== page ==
Ad Analysis Beauty Campaign

1501 words - 6 pages

As you look in the mirror what do you see? Do you focus on your natural beauty or your flaws? Nearly everyone in today’s society can think of at least one feature they wish to change about themselves, whether it is their face structure, losing weight, or even changing the colour of their hair. This is because every day the world is covered with advertisements on television, magazines or billboards featuring flawless men, women and children. From this, society is expected to adhere to this unrealistic standard of beauty- to be tall, thin, and young, with long hair, ideally blonde, a flawless complexion and symmetrical facial features. In 2002, Unilever, the major corporation behind Dove, recognized the unrealistic standards set by society and retaliated by launching the Dove “Real Beauty Campaign,” one of many social missions planted by the company. The prominent message throughout the campaign is for women to see beauty in their imperfections, to celebrate the natural beauty and variation women embodied and inspire people to gain confidence and be comfortable in their own skin (Dove). The campaign raised ultimately both the self-esteem of women world wide, as well as Dove’s revenue (Dove). Although the campaign sends an important message, that triumph is negated by the underlying hypocrisy of the entire video and corporation. This video is accessible at http://www.youtube.com/watch?v=litXW91UauE.
The commercial is essentially a social experiment. Participants, who were unaware of the experiment, arrived at an unfamiliar building where they were told to get to know a stranger. Amongst faint melancholy music in the background, the women describe their appearances and express how they wish they looked to people whom they had never met. After socialization with the stranger, each woman was called into a space to where they began to describe their appearances to a forensic artist, sitting on the opposite side of a curtain. With each description, the artist drew their appearance exactly as they described, never laying eyes on the women. Once the artist was finished the original drawing, the stranger to whom the women had gotten to know previously, entered the room and described that woman from their perspective while the forensic artist sketched a second image. Once they were finished, the women re-entered the room and was able to see the two sketches, and the clear difference between they way they described themselves, and how the stranger had described their appearance became evident. Nearly every woman agreed they looked more beautiful when described by a stranger. From this, Dove talks about how important it is for women to realize their self-worth and true beauty, rather than focusing on our flaws. As the video ends the words “You are more beautiful than you think” are flashed across the screen.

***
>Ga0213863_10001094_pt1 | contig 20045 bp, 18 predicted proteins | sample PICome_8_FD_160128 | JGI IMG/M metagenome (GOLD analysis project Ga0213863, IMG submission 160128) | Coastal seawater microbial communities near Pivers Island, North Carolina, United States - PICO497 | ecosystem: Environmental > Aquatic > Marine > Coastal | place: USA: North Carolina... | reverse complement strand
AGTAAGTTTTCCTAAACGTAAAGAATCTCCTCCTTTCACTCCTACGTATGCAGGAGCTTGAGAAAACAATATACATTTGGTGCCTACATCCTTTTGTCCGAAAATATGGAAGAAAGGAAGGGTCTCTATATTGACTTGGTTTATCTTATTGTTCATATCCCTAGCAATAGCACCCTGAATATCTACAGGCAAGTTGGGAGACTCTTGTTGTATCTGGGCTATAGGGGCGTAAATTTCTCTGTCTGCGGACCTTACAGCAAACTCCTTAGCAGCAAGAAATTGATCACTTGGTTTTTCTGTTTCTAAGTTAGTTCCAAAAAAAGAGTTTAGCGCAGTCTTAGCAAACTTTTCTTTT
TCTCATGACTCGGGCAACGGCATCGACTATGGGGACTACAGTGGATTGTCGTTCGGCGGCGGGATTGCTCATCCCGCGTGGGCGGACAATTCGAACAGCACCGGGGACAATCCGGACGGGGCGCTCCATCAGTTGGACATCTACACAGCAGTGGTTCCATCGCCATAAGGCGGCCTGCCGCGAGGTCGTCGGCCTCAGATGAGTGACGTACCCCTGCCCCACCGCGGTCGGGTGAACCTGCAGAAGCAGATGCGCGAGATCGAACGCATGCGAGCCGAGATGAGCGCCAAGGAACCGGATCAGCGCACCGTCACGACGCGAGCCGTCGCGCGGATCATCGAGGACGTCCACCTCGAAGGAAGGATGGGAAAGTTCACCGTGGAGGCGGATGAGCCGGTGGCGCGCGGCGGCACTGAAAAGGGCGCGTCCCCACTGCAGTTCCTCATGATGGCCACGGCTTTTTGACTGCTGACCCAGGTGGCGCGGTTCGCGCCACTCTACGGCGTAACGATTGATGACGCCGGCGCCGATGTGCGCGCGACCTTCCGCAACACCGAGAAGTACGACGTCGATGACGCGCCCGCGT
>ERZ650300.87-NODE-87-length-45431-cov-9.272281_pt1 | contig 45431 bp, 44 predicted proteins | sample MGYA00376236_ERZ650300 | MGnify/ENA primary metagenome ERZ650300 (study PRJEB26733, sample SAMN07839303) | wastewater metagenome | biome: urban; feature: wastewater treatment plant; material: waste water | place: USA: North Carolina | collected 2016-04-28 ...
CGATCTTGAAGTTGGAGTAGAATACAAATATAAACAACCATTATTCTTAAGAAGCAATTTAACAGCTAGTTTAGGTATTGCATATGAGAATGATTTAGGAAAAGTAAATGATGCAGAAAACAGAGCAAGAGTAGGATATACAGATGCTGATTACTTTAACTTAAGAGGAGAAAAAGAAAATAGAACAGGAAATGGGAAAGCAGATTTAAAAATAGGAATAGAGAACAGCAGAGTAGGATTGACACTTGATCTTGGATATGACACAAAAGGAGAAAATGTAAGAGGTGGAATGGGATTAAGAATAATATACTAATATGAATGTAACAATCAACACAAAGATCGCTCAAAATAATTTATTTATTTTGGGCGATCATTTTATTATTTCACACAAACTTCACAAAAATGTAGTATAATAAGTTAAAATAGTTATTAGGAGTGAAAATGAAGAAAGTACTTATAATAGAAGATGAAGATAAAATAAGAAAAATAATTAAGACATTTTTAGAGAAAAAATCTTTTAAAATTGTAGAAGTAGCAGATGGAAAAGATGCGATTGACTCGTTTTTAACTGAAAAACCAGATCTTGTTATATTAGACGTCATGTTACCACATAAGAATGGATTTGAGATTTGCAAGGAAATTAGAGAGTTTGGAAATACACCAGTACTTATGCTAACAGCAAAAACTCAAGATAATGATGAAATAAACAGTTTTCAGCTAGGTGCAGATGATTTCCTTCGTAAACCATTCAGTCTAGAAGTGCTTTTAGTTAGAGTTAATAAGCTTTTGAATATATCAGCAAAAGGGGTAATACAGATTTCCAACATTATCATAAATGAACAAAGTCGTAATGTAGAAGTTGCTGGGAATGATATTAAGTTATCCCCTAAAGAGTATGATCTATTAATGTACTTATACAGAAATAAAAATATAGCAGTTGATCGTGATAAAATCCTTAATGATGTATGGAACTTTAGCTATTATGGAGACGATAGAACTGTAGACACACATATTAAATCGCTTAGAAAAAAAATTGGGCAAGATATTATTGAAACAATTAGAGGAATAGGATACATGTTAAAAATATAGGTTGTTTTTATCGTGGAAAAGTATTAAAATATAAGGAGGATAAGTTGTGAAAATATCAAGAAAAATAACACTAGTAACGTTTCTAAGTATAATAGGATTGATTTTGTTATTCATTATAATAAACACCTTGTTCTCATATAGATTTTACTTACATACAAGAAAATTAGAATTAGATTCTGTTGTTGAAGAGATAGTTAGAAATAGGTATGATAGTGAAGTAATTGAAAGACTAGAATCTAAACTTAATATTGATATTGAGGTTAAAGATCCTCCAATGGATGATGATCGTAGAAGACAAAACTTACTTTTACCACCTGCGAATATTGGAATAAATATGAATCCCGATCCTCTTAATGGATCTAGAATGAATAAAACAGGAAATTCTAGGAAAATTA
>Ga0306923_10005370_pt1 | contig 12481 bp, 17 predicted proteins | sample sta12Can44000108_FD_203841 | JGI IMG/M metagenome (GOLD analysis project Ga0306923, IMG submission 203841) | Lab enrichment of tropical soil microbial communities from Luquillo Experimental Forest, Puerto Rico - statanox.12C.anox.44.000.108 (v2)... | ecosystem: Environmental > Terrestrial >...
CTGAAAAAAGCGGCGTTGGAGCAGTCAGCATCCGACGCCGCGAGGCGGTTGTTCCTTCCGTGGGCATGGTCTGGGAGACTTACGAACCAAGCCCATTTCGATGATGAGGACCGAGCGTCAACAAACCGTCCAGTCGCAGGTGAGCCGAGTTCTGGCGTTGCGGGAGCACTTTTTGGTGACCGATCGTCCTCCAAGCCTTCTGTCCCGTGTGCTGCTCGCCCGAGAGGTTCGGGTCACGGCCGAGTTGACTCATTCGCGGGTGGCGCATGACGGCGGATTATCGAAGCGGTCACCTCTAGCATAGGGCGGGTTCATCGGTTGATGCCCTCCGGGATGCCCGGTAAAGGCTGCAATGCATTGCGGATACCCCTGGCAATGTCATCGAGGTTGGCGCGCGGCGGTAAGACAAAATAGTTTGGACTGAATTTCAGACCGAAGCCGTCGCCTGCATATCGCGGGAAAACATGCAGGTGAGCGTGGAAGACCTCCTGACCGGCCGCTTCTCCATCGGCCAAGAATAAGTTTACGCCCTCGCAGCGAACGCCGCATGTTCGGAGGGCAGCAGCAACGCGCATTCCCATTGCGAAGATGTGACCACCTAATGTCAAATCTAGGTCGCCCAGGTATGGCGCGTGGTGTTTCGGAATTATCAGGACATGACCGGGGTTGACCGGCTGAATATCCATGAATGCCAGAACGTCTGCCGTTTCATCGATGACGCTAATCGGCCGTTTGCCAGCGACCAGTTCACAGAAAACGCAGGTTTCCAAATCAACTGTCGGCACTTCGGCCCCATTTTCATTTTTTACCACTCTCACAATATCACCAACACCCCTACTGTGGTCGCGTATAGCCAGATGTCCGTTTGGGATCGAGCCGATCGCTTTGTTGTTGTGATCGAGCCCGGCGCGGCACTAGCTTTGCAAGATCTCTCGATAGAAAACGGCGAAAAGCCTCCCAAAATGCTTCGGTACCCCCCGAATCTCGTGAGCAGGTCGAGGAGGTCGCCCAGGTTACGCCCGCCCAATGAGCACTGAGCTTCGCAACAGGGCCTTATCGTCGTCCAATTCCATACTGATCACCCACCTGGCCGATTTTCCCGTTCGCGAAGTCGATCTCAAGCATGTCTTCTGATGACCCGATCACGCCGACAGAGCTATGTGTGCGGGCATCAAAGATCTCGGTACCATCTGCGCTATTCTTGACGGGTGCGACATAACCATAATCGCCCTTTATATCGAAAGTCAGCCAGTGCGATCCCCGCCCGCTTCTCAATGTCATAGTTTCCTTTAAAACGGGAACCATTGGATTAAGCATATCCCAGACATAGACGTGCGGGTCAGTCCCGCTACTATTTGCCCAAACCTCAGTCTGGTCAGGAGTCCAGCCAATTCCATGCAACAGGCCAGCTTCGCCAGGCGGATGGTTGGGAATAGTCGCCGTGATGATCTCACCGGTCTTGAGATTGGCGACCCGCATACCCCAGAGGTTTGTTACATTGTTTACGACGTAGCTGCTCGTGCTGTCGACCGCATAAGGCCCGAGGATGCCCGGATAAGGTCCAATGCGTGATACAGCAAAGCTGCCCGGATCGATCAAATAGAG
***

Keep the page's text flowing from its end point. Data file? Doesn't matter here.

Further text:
As the women initially describe their appearance to the forensic artist John Carey, the director of the video, utilizes their facial features and quick...

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